The Burrow Presents...

How To Breed, Raise, and Maintain A 100-Pound Stock of Worms in a Single Room

Part 3

Sooo....the time has come to jump ahead to the heart of the matter. As I stated earlier, the materials we covered in parts 1 and 2 are important in order to understand the particulars of what is to come, and now there is another point that must be made. A quick point to be sure, but one that is certainly significant!

The concept of raising worms for your own personal use as fishing bait, or vermicomposters, etc., and the concept of raising worms for sale to other people, for whatever use they have in mind, are two entirely different ideas, and require two completely different methods. You could certainly do both at the same time, but to achieve top efficiency and productivity at the least possible cost (in both money and time), the two batches of worms will have to be maintained in very different manners. The system I am outlining in this series of articles is designed as a method of raising and maintaining a large population of worms, in a minimal amount of space, with the purpose of resale in mind. If this is what you are after, then take a tip from me and tuck any books you already possess on the art of raising red worms on a very high shelf, since much of what is to follow will be in total disagreement with what you have already been reading.

To help you to understand what I'm getting at, let's look at my current situation as a supplier of red worms. When I moved here to Saskatoon to attend university (I'm a late bloomer), I was very limited in the amount of personal belongings which I could bring with me. Moving from an entire house of my own into a small, but comfortable basement suite, meant leaving my large worm bed (18 square feet) behind. What I actually brought with me consisted of 12 small RubberMaid containers, each measuring roughly 10 inches by 14 inches, and approximately 6-8 inches deep. There was a worm population in each of those, and in addition, I brought one larger container, somewhere in the area of 16 inches by 22 inches, and 12-14 inches deep. This also contained a population of worms. I brought a couple sacks of the "bog soil" which I have been using for bedding, and some 1-gallon ice-cream buckets which I use for many different things. That was my entire inventory of vermiculturing equipment, and I had no problem finding room for any of it. (I also brought several hundred pages of information about red worms which I have compiled over the years, and of course, my own personal notes.)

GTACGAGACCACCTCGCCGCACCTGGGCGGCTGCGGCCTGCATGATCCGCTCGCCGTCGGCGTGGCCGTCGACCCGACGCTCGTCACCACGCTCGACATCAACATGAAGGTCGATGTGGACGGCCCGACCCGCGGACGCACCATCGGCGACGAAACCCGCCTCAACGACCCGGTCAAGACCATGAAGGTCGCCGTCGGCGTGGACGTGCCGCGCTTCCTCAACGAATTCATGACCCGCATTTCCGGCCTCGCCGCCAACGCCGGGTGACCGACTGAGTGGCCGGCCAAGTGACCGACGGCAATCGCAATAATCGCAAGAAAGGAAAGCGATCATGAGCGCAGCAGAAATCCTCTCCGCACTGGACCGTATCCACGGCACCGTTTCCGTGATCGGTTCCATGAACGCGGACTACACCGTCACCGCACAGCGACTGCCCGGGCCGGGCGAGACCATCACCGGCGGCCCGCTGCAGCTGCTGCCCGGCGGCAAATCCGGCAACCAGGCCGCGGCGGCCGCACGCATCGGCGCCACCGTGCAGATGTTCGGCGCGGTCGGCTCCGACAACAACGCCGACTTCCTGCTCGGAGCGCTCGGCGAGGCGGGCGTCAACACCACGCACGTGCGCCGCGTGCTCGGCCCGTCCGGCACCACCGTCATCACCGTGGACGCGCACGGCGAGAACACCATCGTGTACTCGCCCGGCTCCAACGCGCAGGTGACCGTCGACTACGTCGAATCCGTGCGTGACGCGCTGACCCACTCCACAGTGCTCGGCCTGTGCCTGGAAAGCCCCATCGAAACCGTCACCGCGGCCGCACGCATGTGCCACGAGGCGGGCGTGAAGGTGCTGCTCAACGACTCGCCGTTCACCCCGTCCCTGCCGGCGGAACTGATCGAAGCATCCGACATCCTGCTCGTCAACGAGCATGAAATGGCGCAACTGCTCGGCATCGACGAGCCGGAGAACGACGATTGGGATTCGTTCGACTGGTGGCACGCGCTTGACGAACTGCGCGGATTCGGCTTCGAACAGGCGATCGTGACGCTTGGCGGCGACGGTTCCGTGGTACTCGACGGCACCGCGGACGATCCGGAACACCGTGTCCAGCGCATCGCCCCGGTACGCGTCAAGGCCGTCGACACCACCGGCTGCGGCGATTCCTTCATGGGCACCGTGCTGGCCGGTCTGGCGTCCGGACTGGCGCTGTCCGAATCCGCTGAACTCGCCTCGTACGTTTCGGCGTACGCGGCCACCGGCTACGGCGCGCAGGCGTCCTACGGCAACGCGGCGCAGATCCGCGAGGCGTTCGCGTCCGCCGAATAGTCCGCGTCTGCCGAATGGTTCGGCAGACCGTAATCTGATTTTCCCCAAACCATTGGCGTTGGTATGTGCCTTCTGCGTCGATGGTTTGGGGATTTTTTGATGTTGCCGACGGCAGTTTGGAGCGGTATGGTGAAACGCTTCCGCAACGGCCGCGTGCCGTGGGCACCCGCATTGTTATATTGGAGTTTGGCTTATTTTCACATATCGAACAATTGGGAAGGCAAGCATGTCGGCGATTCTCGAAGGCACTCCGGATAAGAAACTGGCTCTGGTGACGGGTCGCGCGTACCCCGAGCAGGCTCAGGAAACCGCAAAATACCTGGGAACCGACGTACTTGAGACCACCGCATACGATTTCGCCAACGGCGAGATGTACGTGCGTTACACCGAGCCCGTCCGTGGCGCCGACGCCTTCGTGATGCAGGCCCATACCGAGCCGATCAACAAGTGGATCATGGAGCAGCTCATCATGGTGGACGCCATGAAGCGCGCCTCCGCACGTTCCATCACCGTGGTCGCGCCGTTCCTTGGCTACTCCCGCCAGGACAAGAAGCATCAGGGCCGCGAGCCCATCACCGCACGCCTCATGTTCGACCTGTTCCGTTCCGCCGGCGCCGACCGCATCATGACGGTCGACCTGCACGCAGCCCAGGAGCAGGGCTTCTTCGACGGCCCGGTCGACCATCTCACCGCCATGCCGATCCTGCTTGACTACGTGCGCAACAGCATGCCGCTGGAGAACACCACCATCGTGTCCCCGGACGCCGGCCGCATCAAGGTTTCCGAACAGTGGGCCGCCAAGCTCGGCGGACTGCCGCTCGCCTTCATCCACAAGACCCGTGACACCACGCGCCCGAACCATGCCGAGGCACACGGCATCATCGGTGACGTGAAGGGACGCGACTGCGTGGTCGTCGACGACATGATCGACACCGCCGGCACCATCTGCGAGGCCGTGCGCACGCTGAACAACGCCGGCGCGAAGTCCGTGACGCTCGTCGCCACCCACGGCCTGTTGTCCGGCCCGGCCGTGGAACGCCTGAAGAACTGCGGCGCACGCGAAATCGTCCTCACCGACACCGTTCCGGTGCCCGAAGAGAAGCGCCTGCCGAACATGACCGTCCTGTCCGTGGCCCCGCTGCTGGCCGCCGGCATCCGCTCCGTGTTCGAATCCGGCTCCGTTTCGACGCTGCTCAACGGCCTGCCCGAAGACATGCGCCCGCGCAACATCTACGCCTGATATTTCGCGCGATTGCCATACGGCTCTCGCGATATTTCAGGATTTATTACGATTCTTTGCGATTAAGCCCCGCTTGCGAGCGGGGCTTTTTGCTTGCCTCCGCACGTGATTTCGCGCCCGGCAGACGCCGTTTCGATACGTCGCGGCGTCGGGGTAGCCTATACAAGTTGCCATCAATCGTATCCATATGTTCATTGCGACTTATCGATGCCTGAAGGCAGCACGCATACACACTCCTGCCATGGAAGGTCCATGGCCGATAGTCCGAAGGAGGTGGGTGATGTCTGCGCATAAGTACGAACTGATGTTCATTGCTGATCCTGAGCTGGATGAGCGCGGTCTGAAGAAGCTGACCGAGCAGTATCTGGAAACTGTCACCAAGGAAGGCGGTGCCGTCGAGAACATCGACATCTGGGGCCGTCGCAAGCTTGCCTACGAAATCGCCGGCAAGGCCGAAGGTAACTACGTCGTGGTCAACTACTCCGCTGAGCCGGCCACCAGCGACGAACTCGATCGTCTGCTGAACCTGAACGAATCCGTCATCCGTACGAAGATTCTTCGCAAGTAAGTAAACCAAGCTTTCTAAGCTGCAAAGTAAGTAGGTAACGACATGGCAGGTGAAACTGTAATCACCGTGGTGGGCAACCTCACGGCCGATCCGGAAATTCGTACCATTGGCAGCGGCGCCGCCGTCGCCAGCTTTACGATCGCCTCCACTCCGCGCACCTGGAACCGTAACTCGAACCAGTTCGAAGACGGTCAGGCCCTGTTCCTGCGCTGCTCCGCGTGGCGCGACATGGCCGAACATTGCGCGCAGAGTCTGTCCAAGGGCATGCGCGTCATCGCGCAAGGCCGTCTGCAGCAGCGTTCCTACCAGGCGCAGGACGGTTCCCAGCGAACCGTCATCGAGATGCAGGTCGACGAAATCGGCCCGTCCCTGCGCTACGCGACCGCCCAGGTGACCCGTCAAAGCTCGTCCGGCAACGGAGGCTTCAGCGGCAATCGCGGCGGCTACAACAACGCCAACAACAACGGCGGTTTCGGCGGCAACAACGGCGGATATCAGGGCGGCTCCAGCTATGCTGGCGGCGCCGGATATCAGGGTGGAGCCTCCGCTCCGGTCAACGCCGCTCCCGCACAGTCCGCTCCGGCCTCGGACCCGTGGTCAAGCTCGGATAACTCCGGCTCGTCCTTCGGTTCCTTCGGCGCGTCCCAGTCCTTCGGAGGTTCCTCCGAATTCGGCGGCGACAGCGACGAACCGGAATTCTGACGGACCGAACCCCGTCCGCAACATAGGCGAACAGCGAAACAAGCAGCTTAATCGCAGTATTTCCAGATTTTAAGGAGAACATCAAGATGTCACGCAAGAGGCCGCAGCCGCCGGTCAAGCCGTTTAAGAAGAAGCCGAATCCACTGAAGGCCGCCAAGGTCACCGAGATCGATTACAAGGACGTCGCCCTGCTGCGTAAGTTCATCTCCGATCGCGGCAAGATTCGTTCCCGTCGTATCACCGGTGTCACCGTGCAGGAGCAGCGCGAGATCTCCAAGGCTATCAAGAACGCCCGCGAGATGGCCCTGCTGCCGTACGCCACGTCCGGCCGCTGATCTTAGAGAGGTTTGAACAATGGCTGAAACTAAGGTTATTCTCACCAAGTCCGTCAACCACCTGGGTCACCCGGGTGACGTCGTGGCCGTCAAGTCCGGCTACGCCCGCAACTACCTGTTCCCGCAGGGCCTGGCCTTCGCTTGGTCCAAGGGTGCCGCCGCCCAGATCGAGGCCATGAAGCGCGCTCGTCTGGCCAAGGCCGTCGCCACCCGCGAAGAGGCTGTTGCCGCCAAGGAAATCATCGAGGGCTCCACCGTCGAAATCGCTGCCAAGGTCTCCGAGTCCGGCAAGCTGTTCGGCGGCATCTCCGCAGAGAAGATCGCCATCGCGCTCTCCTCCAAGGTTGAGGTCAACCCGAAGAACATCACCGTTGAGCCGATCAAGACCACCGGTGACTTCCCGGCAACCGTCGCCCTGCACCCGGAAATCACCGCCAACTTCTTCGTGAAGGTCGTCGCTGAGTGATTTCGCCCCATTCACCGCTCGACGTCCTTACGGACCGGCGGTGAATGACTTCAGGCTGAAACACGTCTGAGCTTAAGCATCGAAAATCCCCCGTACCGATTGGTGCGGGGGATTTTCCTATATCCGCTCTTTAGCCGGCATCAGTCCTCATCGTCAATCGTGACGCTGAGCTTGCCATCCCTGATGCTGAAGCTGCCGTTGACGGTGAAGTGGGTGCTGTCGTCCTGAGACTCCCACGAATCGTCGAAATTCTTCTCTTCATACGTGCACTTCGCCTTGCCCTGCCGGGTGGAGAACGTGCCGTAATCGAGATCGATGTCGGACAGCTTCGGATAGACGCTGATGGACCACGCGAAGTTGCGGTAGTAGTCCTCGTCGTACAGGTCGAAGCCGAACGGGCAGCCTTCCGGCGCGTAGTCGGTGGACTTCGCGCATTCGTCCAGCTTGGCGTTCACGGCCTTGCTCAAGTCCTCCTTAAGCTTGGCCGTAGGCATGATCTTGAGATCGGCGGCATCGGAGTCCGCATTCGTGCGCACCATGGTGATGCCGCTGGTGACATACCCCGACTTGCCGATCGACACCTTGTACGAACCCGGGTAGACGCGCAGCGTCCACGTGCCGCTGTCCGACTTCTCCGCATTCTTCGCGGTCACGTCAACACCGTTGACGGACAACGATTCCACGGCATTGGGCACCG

Since that time, I have supplied 8-9 people, each with a starter system composed of one of those smaller containers, bedding, and roughly 1 pound of red worms (Lumbricus Rubellus), which is certainly not very impressive. (Between school and maintaining this page, I have very little time for actual attention to the business of selling worms.) The fact that I have just as many worms now as I did in the beginning might be a little more impressive (though not much.) But maybe I can get your attention by telling you that right at this moment, I am fully prepared to supply to anyone who wishes, the equivalent of 100, or even 200 pounds of healthy red worms, and I have only 3 requirements that have to be met.

  1. You must place the order at least two weeks before the full weight is required.
  2. You must have the necessary amount of food, bedding, and containers to maintain the full amount of worms, available for immediate use. And...
  3. You must follow the directions I give you implicitly.

As long as these three conditions are met (it would also be nice to get paid) I have no problem in supplying you with the worms. Furthermore, I could probably do it again almost immediately. And again...and again...etc...etc. The whole trick is contained in one single word...equivalent. It is, however, a big word when used in this context, and it requires a certain amount of explanation. This explanation will necessarily move around a lot, and keeping in mind that worms are visually impaired, I hope you'll forgive this explanation for all the old ideas that are about to get knocked over. Let's start with the concept of population density. (From the viewpoint of both the worm grower, and the worm.)